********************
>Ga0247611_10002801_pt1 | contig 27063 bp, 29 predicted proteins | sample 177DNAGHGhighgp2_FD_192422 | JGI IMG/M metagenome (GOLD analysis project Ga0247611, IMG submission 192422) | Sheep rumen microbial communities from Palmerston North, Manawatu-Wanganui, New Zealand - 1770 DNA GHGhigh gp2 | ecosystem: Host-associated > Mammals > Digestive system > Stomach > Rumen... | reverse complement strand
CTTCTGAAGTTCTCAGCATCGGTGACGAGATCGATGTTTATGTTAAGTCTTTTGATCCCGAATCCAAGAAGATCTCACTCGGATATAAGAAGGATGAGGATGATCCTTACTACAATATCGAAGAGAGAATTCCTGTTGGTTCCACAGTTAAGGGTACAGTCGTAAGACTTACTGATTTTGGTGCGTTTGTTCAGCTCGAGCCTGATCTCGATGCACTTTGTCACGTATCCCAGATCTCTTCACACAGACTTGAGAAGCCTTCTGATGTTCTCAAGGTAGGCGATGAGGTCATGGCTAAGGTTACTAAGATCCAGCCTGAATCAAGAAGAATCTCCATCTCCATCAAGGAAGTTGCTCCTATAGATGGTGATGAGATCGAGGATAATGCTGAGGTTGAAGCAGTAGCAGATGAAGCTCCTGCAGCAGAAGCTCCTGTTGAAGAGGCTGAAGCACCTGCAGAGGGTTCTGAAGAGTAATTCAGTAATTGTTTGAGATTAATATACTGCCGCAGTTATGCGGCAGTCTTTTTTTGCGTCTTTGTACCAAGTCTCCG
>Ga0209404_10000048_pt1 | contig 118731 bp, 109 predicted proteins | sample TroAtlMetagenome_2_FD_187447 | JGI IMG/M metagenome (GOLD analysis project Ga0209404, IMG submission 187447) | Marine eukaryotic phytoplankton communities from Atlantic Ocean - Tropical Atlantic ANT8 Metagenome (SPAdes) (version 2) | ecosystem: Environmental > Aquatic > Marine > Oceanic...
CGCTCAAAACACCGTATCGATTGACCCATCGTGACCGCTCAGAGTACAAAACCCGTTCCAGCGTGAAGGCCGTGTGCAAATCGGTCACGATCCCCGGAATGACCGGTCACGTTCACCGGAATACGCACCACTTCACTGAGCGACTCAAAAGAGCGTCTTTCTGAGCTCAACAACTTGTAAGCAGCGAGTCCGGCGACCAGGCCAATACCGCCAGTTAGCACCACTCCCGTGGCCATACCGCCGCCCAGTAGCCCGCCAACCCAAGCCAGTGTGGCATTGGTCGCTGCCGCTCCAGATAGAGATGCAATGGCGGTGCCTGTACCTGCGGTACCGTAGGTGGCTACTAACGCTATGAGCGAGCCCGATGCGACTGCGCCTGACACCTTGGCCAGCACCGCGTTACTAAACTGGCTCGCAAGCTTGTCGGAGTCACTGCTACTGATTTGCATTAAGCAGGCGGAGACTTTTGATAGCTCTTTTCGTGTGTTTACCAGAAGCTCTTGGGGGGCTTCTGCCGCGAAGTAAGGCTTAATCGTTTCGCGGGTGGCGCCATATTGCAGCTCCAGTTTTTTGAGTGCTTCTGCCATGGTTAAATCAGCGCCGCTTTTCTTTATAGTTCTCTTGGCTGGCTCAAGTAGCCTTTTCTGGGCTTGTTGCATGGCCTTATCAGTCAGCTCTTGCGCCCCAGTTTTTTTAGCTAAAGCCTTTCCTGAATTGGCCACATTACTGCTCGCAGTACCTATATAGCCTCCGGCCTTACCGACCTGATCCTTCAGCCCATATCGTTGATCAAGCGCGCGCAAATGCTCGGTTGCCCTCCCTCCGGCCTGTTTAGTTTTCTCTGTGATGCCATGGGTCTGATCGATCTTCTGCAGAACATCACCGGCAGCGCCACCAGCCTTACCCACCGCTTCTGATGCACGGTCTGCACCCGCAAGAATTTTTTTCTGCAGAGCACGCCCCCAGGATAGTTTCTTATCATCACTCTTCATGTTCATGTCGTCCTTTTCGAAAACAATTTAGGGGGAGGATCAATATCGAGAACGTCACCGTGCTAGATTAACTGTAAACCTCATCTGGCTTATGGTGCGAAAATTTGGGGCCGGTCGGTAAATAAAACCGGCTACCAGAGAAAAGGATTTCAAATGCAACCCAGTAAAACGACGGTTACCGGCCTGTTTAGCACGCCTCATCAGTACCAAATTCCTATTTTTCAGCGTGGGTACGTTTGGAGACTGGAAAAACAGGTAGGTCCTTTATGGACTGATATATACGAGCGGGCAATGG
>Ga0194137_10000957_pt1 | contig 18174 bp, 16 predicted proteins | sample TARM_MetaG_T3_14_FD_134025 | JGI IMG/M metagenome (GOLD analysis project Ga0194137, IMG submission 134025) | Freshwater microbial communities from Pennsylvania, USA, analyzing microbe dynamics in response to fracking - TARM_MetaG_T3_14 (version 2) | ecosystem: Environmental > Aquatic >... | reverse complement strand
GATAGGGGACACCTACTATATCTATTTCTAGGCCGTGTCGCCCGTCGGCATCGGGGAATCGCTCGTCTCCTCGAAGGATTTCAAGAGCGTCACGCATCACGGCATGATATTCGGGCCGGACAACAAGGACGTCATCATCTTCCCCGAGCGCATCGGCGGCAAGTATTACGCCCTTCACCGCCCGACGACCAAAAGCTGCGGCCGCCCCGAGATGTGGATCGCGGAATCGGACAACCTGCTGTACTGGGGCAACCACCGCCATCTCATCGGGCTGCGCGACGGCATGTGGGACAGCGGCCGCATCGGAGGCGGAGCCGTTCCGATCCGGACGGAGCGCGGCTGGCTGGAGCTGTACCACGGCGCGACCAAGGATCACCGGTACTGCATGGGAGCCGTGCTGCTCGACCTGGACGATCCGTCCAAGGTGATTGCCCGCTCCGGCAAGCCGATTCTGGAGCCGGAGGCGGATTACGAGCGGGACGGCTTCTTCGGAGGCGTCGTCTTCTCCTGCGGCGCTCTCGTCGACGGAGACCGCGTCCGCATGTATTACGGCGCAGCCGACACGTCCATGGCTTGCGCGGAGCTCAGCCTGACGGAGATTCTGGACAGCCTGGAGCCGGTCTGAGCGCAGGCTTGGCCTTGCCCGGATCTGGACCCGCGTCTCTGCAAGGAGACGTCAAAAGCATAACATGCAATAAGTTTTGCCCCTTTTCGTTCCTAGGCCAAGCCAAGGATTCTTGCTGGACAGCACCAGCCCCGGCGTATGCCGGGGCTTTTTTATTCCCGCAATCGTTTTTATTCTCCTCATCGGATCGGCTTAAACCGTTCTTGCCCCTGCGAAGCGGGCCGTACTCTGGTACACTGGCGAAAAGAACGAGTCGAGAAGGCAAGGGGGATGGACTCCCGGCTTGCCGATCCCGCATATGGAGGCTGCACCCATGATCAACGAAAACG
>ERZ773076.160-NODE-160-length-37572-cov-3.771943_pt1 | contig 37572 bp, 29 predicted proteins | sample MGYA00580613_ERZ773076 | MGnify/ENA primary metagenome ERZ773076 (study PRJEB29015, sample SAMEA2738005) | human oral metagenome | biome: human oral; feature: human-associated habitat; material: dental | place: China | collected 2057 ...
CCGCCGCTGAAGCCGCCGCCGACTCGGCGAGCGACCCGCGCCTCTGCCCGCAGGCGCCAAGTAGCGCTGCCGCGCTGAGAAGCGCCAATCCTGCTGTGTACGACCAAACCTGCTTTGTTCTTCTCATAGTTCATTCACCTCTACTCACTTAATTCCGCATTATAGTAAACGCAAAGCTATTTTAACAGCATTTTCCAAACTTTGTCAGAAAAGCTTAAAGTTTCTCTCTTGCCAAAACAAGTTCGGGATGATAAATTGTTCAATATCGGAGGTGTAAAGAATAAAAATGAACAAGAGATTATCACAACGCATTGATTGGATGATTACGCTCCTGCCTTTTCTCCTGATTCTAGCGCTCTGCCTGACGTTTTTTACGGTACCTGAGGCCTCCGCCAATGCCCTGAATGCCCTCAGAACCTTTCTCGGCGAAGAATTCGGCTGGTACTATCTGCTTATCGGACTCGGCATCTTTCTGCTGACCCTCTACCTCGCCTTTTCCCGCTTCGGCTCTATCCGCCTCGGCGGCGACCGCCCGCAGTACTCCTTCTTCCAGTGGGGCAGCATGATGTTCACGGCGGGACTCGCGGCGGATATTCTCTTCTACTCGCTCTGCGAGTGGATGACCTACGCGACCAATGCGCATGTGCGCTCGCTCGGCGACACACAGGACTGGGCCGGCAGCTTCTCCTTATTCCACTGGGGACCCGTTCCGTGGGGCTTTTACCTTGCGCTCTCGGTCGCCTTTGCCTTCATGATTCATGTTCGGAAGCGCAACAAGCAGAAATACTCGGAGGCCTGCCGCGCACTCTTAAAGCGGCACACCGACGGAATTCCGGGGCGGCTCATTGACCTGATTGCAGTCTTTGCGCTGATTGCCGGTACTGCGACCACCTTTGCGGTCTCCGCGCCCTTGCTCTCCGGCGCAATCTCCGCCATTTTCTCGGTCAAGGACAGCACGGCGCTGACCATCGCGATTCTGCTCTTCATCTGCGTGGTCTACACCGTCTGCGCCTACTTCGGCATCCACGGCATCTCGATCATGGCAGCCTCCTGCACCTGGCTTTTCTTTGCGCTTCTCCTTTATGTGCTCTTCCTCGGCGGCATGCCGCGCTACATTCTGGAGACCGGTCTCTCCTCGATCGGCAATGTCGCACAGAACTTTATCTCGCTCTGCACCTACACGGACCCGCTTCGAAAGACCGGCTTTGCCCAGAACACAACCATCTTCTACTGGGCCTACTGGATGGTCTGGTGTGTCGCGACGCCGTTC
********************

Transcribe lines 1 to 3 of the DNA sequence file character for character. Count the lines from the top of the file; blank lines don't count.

>Ga0247611_10002801_pt1 | contig 27063 bp, 29 predicted proteins | sample 177DNAGHGhighgp2_FD_192422 | JGI IMG/M metagenome (GOLD analysis project Ga0247611, IMG submission 192422) | Sheep rumen microbial communities from Palmerston North, Manawatu-Wanganui, New Zealand - 1770 DNA GHGhigh gp2 | ecosystem: Host-associated > Mammals > Digestive system > Stomach > Rumen... | reverse complement strand
CTTCTGAAGTTCTCAGCATCGGTGACGAGATCGATGTTTATGTTAAGTCTTTTGATCCCGAATCCAAGAAGATCTCACTCGGATATAAGAAGGATGAGGATGATCCTTACTACAATATCGAAGAGAGAATTCCTGTTGGTTCCACAGTTAAGGGTACAGTCGTAAGACTTACTGATTTTGGTGCGTTTGTTCAGCTCGAGCCTGATCTCGATGCACTTTGTCACGTATCCCAGATCTCTTCACACAGACTTGAGAAGCCTTCTGATGTTCTCAAGGTAGGCGATGAGGTCATGGCTAAGGTTACTAAGATCCAGCCTGAATCAAGAAGAATCTCCATCTCCATCAAGGAAGTTGCTCCTATAGATGGTGATGAGATCGAGGATAATGCTGAGGTTGAAGCAGTAGCAGATGAAGCTCCTGCAGCAGAAGCTCCTGTTGAAGAGGCTGAAGCACCTGCAGAGGGTTCTGAAGAGTAATTCAGTAATTGTTTGAGATTAATATACTGCCGCAGTTATGCGGCAGTCTTTTTTTGCGTCTTTGTACCAAGTCTCCG
>Ga0209404_10000048_pt1 | contig 118731 bp, 109 predicted proteins | sample TroAtlMetagenome_2_FD_187447 | JGI IMG/M metagenome (GOLD analysis project Ga0209404, IMG submission 187447) | Marine eukaryotic phytoplankton communities from Atlantic Ocean - Tropical Atlantic ANT8 Metagenome (SPAdes) (version 2) | ecosystem: Environmental > Aquatic > Marine > Oceanic...